… In short, Time: “I can’t even.”
And much of the Internet couldn’t either. Within a span of hours, feminists had predictably rallied on Twitter to condemn the magazine and hurl insults at Katy Steinmetz, the author of the poll. (Steinmetz, for her part, explained the word’s inclusion as media commentary. More on that later.)
On 4chan, meanwhile, the gleeful hordes gathered round to game the vote in feminists’ favor. Throughout the late afternoon and evening Wednesday, users of the forum’s notorious /b/ board stubbornly plugged the vote in successive threads and pasted reactions from peeved feminists on Twitter. As of 9:30 a.m. Thursday, feminist was indeed beating out all other competitors by a double-digit margin … if being ruled the worst word of 2014 could truly be termed a victory.
“Hell yes,” one 4chan denizen rejoiced. “The best part is that this really doesn’t even count as a rigged vote. They included that option as a serious one.”
But let’s not pretend, even for a moment, that America’s favorite weekly magazine did not know exactly what it was getting itself into. This is the magazine that previously saw 4chan hijack its “Person of the Year” poll not once, not twice, but three times: first in 2009, when they rigged the vote to push 4chan’s founder, Christopher Poole, to the top spot; then again in 2012, when North Korea’s Kim Jong Un “won”; and for a third time last year, when hackers, aided by and sometimes organized on 4chan, made sure Miley Cyrus rivaled Pope Francis.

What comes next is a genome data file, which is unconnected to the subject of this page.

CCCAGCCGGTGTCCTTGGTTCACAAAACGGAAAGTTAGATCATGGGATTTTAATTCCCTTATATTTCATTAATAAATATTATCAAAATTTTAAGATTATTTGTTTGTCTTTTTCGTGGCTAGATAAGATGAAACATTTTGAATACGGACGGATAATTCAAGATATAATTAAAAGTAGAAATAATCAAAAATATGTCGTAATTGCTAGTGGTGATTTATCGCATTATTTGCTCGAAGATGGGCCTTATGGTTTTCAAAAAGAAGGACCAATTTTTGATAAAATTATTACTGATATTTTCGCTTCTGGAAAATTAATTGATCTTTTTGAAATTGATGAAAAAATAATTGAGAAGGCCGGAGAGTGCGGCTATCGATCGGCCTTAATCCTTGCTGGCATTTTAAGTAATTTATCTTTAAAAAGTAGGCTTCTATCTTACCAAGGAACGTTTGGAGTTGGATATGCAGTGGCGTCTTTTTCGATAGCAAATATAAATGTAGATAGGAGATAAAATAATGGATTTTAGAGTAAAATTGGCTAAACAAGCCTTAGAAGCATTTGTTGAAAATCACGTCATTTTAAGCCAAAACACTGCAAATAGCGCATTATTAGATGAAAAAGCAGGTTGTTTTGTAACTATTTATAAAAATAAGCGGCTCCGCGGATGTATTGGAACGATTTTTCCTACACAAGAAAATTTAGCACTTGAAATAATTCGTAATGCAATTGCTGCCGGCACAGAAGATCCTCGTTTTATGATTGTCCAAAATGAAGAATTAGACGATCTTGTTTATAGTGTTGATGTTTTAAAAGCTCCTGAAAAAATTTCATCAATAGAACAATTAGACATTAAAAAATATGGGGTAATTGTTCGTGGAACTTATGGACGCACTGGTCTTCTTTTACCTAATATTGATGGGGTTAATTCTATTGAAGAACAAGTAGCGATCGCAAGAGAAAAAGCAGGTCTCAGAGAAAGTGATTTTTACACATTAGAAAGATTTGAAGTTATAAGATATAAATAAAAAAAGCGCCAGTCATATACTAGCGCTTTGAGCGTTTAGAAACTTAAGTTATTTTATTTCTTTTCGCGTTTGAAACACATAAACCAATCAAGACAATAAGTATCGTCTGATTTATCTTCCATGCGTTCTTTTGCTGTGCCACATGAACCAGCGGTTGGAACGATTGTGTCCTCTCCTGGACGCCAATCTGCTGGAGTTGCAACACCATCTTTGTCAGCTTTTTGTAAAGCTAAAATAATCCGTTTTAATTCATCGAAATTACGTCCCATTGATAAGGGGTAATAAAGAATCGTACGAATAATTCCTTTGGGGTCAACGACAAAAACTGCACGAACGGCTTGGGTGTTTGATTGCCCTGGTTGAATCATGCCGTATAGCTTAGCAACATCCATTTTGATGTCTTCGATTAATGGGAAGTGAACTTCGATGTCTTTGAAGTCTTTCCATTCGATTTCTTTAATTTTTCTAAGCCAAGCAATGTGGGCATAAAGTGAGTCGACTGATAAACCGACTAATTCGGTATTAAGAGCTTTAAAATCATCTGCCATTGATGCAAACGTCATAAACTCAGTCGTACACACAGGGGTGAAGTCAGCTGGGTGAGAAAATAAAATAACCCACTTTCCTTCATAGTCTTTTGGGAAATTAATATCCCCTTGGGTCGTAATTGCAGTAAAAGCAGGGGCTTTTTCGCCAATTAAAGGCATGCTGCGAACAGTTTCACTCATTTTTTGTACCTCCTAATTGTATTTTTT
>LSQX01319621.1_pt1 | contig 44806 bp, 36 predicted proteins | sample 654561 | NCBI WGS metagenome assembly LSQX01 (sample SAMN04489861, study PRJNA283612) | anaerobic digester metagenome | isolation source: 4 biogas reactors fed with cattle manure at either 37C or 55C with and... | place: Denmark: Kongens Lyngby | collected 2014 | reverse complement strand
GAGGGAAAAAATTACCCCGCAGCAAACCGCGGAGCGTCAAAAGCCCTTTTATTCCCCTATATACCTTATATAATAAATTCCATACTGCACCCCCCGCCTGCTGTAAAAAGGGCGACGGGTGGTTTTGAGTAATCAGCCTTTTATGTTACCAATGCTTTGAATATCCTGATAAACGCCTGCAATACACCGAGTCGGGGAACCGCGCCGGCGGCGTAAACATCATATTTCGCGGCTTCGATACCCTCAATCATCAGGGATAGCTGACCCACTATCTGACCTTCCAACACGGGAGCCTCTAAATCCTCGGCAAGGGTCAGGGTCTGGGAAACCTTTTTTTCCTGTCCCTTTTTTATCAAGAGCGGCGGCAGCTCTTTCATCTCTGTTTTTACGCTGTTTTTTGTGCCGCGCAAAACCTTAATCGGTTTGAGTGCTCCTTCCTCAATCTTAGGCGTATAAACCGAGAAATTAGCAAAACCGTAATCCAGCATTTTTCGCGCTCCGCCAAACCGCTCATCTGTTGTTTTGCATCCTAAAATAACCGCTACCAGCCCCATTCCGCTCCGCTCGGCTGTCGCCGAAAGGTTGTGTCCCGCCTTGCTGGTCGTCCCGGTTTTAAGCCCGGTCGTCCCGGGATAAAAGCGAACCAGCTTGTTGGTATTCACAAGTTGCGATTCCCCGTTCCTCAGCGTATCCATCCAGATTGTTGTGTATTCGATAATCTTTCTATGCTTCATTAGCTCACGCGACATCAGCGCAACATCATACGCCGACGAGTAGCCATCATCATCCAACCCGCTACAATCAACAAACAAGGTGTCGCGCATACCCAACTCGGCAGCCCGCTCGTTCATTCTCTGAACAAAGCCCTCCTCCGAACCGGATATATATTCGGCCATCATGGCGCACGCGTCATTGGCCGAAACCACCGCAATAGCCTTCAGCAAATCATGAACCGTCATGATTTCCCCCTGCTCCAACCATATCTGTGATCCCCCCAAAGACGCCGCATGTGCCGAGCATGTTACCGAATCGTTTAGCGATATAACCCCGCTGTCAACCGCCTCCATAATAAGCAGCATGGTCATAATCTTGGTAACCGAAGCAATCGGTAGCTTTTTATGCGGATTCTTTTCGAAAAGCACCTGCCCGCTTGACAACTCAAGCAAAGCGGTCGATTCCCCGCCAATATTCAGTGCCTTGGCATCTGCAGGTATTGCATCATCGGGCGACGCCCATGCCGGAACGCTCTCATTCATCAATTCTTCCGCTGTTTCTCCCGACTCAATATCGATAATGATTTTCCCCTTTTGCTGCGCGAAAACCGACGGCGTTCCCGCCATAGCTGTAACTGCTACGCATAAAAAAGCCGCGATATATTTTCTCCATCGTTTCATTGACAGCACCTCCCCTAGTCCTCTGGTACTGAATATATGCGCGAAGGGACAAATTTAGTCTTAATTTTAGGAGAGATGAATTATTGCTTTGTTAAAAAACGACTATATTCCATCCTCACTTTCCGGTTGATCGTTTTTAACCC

In the wake of those rigged votes, and the Fappening, and a million assorted other 4chan pranks, many of which Time has covered — you cannot possibly put a vote about feminism on the Internet and not expect 4chan to troll you. Au contraire, putting a vote about feminism on the Internet is a savvy, calculated act of provocation. It is, in itself, trolling.
Maybe Time should be congratulated for this savvy strike against the Internet’s anonymous masses; maybe we should cheer them, really, for boldly trolling the trolls, and doing so successfully. Time wins, after all, no matter who loses its poll: outrage = clicks = $$.
But whatever Internet savvy may be contained therein, it’s hard to come away from this spectacle feeling anything other than a sense of resigned smh. (Oddly missing from Time’s list: smh, 143, and other newly overused acronyms.) Now that Time is trolling the trolls, and the trolls are trolling Time, the entire experiment is basically just a vortex of senseless, misdirected and only semi-sincere outrage, buoyed by pageviews and hate-tweets.
If there was ever a more perfect/damning metaphor for Internet media, I haven’t seen it. And Time, I mean that literally.